Today, this popped up on my Twitter feed.
Bill Amend, the author of Foxtrot, was trying to use the Kindle Comic Creator tool to publish his successful collections on the Kindle. He took a close look at the terms and conditions and found that (a) because his collection was over 10MB the minimum price permitted was $2.99 and (b) to comply with this condition — “You must set your Digital Book’s List Price (and change it from time-to-time if necessary) so that it is no higher than the list price in any sales channel for any digital or physical edition of the Digital Book.” — he could not set the price of his book more than $1.99. The reason for that was that his book was listed on the iTunes book store for $1.99. Let me tell you, this was all strewn over multiple pages so kudos to Amend for being able to realise the issue.
I originally thought that this was a set of restrictions imposed if you opted for a 70% rather than a 35% royalty from Amazon but no, the infeasible set of pricing inequalities held regardless. What that meant was (i) Amend would have to raise the price of his book on iTunes or (ii) Amend could not offer the book at all on the Kindle.
Here is the calculations for that decision. The key is that Amazon sometimes charges for ‘delivery.’
1. Kindle option with 70% royalty. In this situation, Amend gets 0.7(p – $0.15*31.2MB) or 0.7(p – $4.68) per book. So he needs to price above $4.68 (namely, at $4.99) just to break even.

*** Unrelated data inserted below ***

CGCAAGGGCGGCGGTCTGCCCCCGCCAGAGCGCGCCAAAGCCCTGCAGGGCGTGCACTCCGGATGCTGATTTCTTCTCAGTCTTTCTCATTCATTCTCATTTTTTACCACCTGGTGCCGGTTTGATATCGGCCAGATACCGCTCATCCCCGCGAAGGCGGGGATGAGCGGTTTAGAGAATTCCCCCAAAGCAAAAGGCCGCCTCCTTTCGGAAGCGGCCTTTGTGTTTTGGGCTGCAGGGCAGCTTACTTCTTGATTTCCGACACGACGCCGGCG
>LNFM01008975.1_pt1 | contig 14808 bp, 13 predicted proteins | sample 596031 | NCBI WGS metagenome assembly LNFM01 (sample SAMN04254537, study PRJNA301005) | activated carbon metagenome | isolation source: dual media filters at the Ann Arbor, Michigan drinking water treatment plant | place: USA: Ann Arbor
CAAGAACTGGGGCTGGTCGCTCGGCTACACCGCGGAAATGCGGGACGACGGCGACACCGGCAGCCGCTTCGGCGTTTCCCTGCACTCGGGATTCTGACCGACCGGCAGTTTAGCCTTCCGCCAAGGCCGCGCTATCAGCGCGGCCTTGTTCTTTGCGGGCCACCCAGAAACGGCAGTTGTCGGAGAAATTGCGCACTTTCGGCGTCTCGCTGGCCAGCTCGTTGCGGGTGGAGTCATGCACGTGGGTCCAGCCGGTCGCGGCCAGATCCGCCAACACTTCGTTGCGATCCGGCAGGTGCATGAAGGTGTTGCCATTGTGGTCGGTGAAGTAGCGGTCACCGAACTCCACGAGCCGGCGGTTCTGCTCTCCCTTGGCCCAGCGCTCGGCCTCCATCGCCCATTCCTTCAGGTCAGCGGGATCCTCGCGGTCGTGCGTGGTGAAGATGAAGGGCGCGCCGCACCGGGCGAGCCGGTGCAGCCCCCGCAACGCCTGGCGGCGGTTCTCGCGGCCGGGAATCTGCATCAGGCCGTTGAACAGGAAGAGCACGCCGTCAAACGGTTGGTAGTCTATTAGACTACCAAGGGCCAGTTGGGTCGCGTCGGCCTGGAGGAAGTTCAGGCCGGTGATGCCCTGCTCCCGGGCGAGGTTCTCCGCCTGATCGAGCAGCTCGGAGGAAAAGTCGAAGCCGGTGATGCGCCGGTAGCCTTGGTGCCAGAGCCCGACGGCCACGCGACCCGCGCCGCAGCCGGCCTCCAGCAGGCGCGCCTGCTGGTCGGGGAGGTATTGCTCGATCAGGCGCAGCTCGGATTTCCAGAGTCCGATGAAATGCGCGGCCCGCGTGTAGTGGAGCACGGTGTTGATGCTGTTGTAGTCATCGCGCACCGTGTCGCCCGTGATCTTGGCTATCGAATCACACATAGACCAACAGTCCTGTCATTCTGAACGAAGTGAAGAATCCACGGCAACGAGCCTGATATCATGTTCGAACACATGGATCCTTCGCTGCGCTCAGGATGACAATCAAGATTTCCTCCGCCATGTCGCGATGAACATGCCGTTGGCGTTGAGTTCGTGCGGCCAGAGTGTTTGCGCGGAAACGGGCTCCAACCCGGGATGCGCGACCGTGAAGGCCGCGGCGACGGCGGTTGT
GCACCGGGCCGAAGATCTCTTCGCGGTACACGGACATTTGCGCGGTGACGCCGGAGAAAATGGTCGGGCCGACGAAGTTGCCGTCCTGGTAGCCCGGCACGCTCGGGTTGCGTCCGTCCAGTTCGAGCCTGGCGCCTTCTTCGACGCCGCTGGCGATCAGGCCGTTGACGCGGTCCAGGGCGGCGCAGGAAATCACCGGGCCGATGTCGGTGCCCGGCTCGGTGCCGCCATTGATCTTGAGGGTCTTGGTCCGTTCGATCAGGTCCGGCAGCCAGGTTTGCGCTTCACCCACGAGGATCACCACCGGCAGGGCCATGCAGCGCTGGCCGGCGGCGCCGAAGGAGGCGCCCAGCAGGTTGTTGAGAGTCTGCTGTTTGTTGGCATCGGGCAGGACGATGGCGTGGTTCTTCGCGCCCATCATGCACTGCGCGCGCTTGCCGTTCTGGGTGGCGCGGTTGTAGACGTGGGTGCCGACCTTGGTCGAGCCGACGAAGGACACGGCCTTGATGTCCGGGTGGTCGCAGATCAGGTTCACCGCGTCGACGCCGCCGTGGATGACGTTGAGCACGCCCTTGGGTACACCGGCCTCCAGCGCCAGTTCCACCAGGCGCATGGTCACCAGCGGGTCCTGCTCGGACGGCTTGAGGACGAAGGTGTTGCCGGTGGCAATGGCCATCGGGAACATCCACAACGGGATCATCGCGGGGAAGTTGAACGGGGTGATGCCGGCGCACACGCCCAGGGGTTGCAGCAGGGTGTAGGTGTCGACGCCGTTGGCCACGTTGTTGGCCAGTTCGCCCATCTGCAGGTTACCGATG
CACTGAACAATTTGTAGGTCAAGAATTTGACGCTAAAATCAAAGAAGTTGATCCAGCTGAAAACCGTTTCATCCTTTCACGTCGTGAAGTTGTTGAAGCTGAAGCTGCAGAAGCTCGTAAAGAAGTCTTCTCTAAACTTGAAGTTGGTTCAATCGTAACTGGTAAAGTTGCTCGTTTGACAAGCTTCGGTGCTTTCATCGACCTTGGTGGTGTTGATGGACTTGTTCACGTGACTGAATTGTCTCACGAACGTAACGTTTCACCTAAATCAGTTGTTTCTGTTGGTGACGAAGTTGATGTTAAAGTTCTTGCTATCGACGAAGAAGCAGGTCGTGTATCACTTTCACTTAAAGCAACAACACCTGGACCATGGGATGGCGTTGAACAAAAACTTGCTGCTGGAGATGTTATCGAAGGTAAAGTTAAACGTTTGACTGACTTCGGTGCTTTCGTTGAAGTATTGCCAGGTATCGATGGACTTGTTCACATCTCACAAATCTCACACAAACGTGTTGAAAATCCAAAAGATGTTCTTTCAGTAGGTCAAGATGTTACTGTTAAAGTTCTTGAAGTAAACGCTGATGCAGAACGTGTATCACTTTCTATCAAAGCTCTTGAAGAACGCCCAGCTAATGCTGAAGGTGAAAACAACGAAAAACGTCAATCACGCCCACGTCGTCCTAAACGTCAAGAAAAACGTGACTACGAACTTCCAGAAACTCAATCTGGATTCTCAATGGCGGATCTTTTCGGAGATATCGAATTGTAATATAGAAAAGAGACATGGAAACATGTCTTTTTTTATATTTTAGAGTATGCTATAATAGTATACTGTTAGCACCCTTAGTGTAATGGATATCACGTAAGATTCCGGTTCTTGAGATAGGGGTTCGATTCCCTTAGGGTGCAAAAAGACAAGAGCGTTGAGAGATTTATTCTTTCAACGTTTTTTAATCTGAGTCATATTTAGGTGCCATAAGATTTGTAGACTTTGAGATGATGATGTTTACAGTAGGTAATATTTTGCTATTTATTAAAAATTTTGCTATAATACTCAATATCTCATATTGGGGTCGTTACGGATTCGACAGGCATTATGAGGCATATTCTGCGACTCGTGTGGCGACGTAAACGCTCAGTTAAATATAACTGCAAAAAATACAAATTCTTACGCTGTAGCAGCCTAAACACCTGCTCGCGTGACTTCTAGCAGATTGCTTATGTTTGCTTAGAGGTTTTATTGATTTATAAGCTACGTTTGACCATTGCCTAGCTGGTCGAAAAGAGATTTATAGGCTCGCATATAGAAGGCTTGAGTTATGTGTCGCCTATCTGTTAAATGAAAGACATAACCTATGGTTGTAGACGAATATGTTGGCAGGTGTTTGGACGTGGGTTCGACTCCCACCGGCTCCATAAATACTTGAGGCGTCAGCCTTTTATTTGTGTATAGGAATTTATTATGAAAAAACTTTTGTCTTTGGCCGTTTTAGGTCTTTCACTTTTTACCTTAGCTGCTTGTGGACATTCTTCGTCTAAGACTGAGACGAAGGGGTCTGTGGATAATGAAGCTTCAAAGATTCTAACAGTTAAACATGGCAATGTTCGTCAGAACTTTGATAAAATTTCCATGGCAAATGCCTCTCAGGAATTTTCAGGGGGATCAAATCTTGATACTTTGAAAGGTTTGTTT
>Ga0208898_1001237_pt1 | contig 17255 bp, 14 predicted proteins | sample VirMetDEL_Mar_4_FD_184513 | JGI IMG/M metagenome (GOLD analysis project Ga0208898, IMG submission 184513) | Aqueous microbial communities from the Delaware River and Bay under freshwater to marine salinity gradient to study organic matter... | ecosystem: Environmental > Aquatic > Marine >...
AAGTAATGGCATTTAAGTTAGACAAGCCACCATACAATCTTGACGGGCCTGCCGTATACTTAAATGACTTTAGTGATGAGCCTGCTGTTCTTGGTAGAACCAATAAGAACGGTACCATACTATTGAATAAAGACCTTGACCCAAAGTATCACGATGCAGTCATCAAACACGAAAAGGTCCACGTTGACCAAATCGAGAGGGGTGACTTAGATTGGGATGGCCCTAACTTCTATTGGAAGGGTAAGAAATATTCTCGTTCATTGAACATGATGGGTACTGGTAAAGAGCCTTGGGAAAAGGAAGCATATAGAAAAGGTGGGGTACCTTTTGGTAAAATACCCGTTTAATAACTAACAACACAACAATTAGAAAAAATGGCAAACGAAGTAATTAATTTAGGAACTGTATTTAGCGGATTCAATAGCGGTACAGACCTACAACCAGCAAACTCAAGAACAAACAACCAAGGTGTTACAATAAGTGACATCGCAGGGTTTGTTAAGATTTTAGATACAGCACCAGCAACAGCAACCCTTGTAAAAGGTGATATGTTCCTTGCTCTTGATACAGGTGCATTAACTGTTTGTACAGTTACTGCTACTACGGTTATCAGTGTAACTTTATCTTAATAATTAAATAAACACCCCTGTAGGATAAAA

2. Kindle option with 35% royalty. In this situation, Amend can get 0.35*$2.99 = $1.0465 (assuming he wants the minimum price). He will have to raise his price at Apple to $2.99 but he receives a 70% royalty on that with no delivery charges.
To make as much from Option 1 as Option 2, at a minimum (assuming inelastic demand), Amend will have to charge $6.99. Of course, Amend already has revealed that $1.99 is optimal for him so both of these options will sacrifice that for the opportunity to sell to Kindle owners. What is more, Amazon is presuming that Kindle owners will download books over cellular (paid by Amazon) and not WiFi in charging for delivery so there is something funny going on there. One can imagine that Kindle tablet or app owners will be more likely to buy comics than eReader owners.
The point here is pretty clear. In this situation, Amazon’s pricing is reducing competitive benefits. Either it leads to higher prices or it leads to a reduced selection for Amazon customers. The latter, of course, is something that will harm Amazon while the former is one that will benefit it. Interestingly here, Amazon manages to both give authors a worse deal and not pass on any savings to consumers; indeed, the opposite. Either way, the notion that antitrust authorities are pursuing Apple for causing eBook prices to rise has an important counter-example here.